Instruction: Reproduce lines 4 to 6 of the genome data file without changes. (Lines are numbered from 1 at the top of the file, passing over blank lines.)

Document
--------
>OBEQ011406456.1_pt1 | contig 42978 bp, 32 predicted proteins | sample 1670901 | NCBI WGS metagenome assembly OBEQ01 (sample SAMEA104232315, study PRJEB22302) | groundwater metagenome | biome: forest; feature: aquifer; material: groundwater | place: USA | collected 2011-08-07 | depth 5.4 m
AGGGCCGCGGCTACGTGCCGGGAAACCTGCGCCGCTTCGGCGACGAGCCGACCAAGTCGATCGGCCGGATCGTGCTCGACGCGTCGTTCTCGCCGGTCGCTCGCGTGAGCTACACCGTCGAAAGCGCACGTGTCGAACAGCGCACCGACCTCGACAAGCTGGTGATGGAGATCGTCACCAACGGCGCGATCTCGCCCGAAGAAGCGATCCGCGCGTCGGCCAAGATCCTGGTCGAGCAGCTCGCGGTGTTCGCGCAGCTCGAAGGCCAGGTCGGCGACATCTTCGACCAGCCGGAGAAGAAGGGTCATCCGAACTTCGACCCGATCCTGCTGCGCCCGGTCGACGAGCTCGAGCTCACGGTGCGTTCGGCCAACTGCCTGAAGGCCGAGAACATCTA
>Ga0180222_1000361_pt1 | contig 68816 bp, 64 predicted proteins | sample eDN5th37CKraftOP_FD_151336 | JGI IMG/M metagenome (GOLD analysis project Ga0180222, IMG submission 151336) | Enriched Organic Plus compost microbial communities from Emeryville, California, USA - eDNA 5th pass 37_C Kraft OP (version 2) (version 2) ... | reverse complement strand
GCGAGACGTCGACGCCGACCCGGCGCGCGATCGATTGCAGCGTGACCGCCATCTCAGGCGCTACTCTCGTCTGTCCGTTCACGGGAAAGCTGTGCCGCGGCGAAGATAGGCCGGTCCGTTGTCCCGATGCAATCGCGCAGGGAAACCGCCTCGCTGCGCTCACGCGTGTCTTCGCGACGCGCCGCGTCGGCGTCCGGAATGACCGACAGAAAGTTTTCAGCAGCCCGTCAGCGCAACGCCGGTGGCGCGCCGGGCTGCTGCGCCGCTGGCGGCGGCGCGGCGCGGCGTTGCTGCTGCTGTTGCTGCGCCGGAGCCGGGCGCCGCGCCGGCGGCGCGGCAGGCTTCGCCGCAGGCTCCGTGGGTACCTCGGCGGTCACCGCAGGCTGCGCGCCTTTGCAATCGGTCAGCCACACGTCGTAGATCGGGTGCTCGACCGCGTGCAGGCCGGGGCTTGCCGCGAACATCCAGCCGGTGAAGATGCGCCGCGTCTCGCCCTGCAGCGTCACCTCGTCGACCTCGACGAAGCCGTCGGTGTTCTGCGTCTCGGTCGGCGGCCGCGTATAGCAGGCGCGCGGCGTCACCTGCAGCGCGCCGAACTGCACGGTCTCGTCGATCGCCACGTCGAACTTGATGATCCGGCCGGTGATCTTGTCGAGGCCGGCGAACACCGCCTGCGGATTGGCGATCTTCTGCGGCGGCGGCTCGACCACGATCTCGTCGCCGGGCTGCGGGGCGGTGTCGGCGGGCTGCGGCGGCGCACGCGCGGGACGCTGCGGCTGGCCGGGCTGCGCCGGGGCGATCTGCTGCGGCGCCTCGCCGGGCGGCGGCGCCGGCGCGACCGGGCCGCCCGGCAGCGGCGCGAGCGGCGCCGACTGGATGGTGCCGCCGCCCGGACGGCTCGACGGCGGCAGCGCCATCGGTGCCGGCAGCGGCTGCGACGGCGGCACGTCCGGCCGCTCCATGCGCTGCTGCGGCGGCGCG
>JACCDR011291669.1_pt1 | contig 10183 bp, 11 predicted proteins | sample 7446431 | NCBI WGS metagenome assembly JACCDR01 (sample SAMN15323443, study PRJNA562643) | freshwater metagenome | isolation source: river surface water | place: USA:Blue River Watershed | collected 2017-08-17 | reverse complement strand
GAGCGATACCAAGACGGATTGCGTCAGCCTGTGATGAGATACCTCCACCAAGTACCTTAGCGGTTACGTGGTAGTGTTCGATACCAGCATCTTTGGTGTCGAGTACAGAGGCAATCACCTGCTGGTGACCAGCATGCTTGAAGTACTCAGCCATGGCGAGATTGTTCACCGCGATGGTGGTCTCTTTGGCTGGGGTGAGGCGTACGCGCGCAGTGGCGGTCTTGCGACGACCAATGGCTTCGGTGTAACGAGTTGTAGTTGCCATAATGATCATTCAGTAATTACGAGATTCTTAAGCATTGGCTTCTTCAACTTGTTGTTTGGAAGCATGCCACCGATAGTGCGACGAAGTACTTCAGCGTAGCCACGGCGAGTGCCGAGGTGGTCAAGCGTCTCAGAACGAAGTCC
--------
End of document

GCGAGACGTCGACGCCGACCCGGCGCGCGATCGATTGCAGCGTGACCGCCATCTCAGGCGCTACTCTCGTCTGTCCGTTCACGGGAAAGCTGTGCCGCGGCGAAGATAGGCCGGTCCGTTGTCCCGATGCAATCGCGCAGGGAAACCGCCTCGCTGCGCTCACGCGTGTCTTCGCGACGCGCCGCGTCGGCGTCCGGAATGACCGACAGAAAGTTTTCAGCAGCCCGTCAGCGCAACGCCGGTGGCGCGCCGGGCTGCTGCGCCGCTGGCGGCGGCGCGGCGCGGCGTTGCTGCTGCTGTTGCTGCGCCGGAGCCGGGCGCCGCGCCGGCGGCGCGGCAGGCTTCGCCGCAGGCTCCGTGGGTACCTCGGCGGTCACCGCAGGCTGCGCGCCTTTGCAATCGGTCAGCCACACGTCGTAGATCGGGTGCTCGACCGCGTGCAGGCCGGGGCTTGCCGCGAACATCCAGCCGGTGAAGATGCGCCGCGTCTCGCCCTGCAGCGTCACCTCGTCGACCTCGACGAAGCCGTCGGTGTTCTGCGTCTCGGTCGGCGGCCGCGTATAGCAGGCGCGCGGCGTCACCTGCAGCGCGCCGAACTGCACGGTCTCGTCGATCGCCACGTCGAACTTGATGATCCGGCCGGTGATCTTGTCGAGGCCGGCGAACACCGCCTGCGGATTGGCGATCTTCTGCGGCGGCGGCTCGACCACGATCTCGTCGCCGGGCTGCGGGGCGGTGTCGGCGGGCTGCGGCGGCGCACGCGCGGGACGCTGCGGCTGGCCGGGCTGCGCCGGGGCGATCTGCTGCGGCGCCTCGCCGGGCGGCGGCGCCGGCGCGACCGGGCCGCCCGGCAGCGGCGCGAGCGGCGCCGACTGGATGGTGCCGCCGCCCGGACGGCTCGACGGCGGCAGCGCCATCGGTGCCGGCAGCGGCTGCGACGGCGGCACGTCCGGCCGCTCCATGCGCTGCTGCGGCGGCGCG
>JACCDR011291669.1_pt1 | contig 10183 bp, 11 predicted proteins | sample 7446431 | NCBI WGS metagenome assembly JACCDR01 (sample SAMN15323443, study PRJNA562643) | freshwater metagenome | isolation source: river surface water | place: USA:Blue River Watershed | collected 2017-08-17 | reverse complement strand
GAGCGATACCAAGACGGATTGCGTCAGCCTGTGATGAGATACCTCCACCAAGTACCTTAGCGGTTACGTGGTAGTGTTCGATACCAGCATCTTTGGTGTCGAGTACAGAGGCAATCACCTGCTGGTGACCAGCATGCTTGAAGTACTCAGCCATGGCGAGATTGTTCACCGCGATGGTGGTCTCTTTGGCTGGGGTGAGGCGTACGCGCGCAGTGGCGGTCTTGCGACGACCAATGGCTTCGGTGTAACGAGTTGTAGTTGCCATAATGATCATTCAGTAATTACGAGATTCTTAAGCATTGGCTTCTTCAACTTGTTGTTTGGAAGCATGCCACCGATAGTGCGACGAAGTACTTCAGCGTAGCCACGGCGAGTGCCGAGGTGGTCAAGCGTCTCAGAACGAAGTCC